Speaking just for myself, as a member of ARS I do try to improve articles nominated for deletion, but sometimes I just comment, and in a few instances I agree that deletion is the right result. In some cases, I look at the article and the discussion, and do nothing at all. --DThomsen8 (talk) 01:56, 9 February 2011 (UTC)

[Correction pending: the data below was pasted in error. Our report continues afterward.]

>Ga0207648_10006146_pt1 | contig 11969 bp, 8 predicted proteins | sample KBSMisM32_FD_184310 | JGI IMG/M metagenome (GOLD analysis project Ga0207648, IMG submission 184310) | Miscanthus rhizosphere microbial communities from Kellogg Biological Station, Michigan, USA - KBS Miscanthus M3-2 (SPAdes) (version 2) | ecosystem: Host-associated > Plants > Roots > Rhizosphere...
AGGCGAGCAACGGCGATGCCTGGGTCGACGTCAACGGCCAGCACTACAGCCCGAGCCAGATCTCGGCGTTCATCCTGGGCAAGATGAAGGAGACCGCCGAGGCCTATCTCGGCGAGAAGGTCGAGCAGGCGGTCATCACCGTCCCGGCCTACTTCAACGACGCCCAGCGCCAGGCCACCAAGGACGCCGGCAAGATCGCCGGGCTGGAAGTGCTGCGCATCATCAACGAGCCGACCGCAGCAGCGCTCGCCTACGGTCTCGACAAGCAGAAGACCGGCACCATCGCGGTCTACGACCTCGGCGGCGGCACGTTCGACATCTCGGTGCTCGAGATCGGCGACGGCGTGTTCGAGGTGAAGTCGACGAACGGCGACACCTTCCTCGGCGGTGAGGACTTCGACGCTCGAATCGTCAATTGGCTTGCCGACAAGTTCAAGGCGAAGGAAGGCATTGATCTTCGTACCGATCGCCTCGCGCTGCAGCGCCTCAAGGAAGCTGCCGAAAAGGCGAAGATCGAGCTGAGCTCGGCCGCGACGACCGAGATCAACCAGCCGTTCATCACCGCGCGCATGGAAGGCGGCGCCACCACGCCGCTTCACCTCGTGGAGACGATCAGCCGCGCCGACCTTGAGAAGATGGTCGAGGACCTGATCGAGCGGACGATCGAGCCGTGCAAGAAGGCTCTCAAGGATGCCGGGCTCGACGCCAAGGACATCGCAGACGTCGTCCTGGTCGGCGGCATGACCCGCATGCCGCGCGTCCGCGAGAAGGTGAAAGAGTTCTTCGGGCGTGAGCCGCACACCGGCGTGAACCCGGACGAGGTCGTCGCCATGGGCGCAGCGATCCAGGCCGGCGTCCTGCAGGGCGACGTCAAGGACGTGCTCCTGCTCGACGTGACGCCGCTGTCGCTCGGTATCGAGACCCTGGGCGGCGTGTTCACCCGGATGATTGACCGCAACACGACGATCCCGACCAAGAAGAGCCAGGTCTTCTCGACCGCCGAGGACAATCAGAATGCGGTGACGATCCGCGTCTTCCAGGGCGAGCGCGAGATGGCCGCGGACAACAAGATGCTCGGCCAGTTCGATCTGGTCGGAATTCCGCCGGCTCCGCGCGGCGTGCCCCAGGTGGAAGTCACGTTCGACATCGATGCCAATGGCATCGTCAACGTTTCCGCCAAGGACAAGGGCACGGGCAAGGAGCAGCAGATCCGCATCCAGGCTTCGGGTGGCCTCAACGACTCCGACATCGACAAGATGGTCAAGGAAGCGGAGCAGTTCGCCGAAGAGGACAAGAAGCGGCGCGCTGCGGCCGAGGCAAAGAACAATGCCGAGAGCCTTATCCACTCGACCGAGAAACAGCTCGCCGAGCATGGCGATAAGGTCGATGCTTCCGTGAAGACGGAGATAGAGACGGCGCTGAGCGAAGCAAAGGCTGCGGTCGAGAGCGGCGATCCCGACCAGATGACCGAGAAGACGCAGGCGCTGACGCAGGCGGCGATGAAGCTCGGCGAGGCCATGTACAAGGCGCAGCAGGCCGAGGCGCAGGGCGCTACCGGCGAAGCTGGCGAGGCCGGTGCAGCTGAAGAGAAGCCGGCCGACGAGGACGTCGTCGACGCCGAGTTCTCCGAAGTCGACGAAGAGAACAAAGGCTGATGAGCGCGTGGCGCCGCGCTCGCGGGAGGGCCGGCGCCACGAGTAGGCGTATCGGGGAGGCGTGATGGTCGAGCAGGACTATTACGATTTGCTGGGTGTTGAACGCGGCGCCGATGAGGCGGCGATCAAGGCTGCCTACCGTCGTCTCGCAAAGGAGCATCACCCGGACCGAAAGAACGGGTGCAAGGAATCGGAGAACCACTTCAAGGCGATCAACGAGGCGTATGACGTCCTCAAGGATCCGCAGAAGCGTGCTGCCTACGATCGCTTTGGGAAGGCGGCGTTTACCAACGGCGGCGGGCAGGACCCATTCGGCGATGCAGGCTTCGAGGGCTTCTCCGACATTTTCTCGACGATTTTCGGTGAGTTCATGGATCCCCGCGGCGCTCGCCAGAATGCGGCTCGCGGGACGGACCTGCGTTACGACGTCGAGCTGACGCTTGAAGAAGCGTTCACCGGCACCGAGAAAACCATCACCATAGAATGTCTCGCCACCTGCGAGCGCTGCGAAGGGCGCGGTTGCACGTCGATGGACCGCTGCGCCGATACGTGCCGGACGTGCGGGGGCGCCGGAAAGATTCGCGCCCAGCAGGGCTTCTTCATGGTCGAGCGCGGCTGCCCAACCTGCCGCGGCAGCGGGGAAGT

We are all hoarders of content in some respect, especially those of us that create new articles. We are finding a home for a collection of ideas or facts which didn't exist before. That term shouldn't be pejorative at all. I also think we need to shitcan this notion that some content is making the encyclopedia "look bad". It either meets the guidelines and policies for inclusion or it doesn't. Those guidelines weren't created (for the most part) with the intent of making WP look good or bad. They were created in order to provide a baseline above which we should expect an article could be written which is built around reliable sources, factually neutral and not editor contrived. If ARS wants to improve articles at the margin that is their business and how they determine what the margin is is also their business. The only serious problem with the ARS project is when it strays away from article improvement and becomes a tacit coordination mechanism for people who don't like the deletion process to throw a wrench in it. That didn't appear to happen here. Anything else that goes on under the umbrella of a particular wikiproject is frankly none of your business unless you want to help them do their job. Protonk (talk) 04:31, 9 February 2011 (UTC)